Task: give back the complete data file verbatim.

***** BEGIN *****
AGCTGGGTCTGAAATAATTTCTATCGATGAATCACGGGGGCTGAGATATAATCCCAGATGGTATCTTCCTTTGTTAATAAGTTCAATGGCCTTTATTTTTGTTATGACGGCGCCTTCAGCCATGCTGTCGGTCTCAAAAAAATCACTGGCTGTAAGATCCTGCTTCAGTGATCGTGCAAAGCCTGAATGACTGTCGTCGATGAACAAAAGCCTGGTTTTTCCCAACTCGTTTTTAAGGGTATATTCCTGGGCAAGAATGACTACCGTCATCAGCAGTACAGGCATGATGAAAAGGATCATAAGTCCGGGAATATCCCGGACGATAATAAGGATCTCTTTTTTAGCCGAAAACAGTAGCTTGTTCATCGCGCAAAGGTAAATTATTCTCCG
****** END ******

AGCTGGGTCTGAAATAATTTCTATCGATGAATCACGGGGGCTGAGATATAATCCCAGATGGTATCTTCCTTTGTTAATAAGTTCAATGGCCTTTATTTTTGTTATGACGGCGCCTTCAGCCATGCTGTCGGTCTCAAAAAAATCACTGGCTGTAAGATCCTGCTTCAGTGATCGTGCAAAGCCTGAATGACTGTCGTCGATGAACAAAAGCCTGGTTTTTCCCAACTCGTTTTTAAGGGTATATTCCTGGGCAAGAATGACTACCGTCATCAGCAGTACAGGCATGATGAAAAGGATCATAAGTCCGGGAATATCCCGGACGATAATAAGGATCTCTTTTTTAGCCGAAAACAGTAGCTTGTTCATCGCGCAAAGGTAAATTATTCTCCG